Created on March 7, 2017

Hi all, see you on my monthly SafetyBuzz. Let me come up here with the topic of:

“Confined Space Entry – Worker and Would-be Rescuer Asphyxiated”

  1. Matrix was contracted by Premcor, Inc., the previous owner of the refinery, to serve as the primary maintenance contractor during the fall 2005 maintenance turnaround (unit shutdown)
  2. A few days before the incident, a temporary nitrogen supply is installed for purging the system in the hydrocracker Reactor (R1) as part of the catalyst loading procedure. However, contrary to the Valero refinery safety procedures, a nitrogen purge warning sign and barricade were not in place in the work area.
  3. To begin work on the hydrocracker unit, a Valero hydrocracker unit operator issued a safe work permit to “install the top elbow,” or pipe assembly. However, the permit was not amended to limit the work to “set up only.” Furthermore, the nitrogen purge status was marked “N/A” on the permit even though the reactor continued to be purged with nitrogen.
  4. While the boilermakers were cleaning the manway flange surface, a roll of duct tape was lying on the distribution tray about five feet below the opening. The reactor cleanliness criteria prohibited leaving the tape inside the reactor, so they discussed retrieval options with their foreman.
  5. They considered entering the reactor to retrieve the tape, but knew entry would require a specially trained and equipped crew and confined space entry permit, which would delay their work, possibly beyond the end of their work shift. Instead, they decided to make a long wire hook and lower it through the manway to retrieve the tape.
  6. A few minutes before the incident, nearby workers saw the first victim standing next to the studs surrounding the open manway trying to retrieve the tape with the wire. One worker saw him kneeling next to the studs while he worked with the wire. Nobody saw him enter the nitrogen-filled reactor, but he either fell in or intentionally went into the reactor.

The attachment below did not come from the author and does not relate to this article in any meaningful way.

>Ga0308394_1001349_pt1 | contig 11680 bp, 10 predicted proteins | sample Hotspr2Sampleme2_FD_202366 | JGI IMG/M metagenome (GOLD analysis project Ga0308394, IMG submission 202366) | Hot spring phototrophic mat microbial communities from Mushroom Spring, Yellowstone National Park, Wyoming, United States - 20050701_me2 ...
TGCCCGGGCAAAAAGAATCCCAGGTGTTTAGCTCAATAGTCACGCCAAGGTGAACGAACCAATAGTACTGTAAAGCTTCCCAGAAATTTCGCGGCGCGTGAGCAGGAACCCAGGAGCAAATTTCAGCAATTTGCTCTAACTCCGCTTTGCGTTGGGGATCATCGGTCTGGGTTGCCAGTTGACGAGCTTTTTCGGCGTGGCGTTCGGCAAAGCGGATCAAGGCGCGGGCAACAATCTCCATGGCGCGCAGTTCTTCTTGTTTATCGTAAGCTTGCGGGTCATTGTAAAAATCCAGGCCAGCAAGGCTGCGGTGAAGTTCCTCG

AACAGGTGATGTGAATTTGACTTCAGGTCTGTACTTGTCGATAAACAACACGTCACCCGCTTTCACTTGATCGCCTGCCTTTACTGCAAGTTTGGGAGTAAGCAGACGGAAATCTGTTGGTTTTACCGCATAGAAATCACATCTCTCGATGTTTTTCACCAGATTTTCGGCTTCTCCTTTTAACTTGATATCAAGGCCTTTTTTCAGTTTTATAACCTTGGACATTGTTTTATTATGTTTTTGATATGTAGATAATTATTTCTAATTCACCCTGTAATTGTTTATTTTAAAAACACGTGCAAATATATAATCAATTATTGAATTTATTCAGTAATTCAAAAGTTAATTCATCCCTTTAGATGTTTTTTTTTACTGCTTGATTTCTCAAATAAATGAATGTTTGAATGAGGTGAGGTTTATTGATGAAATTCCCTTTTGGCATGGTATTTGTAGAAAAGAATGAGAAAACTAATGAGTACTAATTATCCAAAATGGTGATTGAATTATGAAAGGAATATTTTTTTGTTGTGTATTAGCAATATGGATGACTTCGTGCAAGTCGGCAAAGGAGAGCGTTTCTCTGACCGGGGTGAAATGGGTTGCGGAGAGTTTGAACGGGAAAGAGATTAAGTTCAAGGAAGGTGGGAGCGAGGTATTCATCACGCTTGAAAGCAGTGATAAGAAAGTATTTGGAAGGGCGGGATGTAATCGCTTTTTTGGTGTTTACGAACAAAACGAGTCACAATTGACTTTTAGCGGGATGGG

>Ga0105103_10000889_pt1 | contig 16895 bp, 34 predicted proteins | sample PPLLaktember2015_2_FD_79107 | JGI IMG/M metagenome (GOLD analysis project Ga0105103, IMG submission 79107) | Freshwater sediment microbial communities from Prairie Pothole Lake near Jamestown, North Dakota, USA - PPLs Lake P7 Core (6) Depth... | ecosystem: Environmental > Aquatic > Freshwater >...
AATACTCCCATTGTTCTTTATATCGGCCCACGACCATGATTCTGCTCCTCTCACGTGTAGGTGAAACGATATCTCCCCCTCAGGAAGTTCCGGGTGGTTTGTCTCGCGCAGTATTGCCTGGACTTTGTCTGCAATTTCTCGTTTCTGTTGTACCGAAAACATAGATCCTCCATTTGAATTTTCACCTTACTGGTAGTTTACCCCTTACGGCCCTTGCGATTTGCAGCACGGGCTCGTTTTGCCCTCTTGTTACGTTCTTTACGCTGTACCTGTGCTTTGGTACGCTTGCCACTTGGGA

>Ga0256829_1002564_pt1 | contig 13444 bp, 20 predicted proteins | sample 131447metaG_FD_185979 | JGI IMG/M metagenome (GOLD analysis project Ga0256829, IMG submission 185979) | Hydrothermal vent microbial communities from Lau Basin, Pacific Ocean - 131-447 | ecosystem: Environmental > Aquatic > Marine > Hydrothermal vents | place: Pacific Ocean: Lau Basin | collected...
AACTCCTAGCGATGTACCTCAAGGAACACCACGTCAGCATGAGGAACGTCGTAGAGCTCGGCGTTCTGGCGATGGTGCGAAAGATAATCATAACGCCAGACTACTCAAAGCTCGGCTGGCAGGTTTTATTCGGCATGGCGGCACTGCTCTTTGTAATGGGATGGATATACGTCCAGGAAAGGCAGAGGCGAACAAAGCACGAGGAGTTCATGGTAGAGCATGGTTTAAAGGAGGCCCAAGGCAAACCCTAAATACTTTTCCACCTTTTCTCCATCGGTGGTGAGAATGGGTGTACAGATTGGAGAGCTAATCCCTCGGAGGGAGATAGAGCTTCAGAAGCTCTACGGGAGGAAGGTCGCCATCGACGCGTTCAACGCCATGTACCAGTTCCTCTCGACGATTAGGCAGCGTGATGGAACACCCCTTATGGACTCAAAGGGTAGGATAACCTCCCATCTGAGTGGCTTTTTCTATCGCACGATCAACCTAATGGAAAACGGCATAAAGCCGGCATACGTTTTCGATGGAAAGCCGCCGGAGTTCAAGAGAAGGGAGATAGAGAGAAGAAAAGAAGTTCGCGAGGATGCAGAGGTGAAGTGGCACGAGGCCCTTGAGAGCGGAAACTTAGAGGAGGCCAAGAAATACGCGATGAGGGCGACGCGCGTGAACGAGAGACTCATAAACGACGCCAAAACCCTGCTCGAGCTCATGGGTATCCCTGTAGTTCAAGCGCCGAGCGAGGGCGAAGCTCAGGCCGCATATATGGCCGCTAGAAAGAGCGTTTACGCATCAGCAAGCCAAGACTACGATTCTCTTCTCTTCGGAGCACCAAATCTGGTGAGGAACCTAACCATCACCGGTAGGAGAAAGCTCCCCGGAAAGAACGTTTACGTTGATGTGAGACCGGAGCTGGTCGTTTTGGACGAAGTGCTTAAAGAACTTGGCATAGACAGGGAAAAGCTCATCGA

7. An eyewitness working on the platform of an adjacent reactor saw the boilermaker foreman (the second victim) and the nightshift contract administrator looking through the manway into R1. The eyewitness watched the foreman hurriedly grab a ladder, insert it into the reactor, and immediately climb down. The eyewitness next saw the nightshift contract administrator approach the ladder, hesitate, and then heard him urgently call for help on his radio. The site emergency siren then activated.
  8. Valero Emergency Response Specialists and Matrix safety personnel arrived on the platform in less than two minutes, and saw two victims lying motionless inside the reactor on the tray five feet below the manway. They inserted an oxygen meter through the manway and it immediately alarmed—the oxygen concentration was near zero.

Based on incident investigation report, the below lesson learned that can be summarized:

  1. Oxygen-deficient atmospheres in confined spaces can be deadly in only a few breaths.
  2. Entering oxygen-deficient atmospheres should never be attempted under any circumstances without training and proper air-supplied breathing equipment.
  3. Confined space hazard warnings and barriers should be maintained around open purge vents at all times during purging activities.
  4. Workers suddenly involved in emergency activities must not allow emotions to override safe work procedures and training. Only qualified and trained personnel equipped with the necessary safety equipment should attempt a rescue.


You can observe the detail report of this incident in:


Dedi Irawan, ST, SFS
Process Safety Engineer

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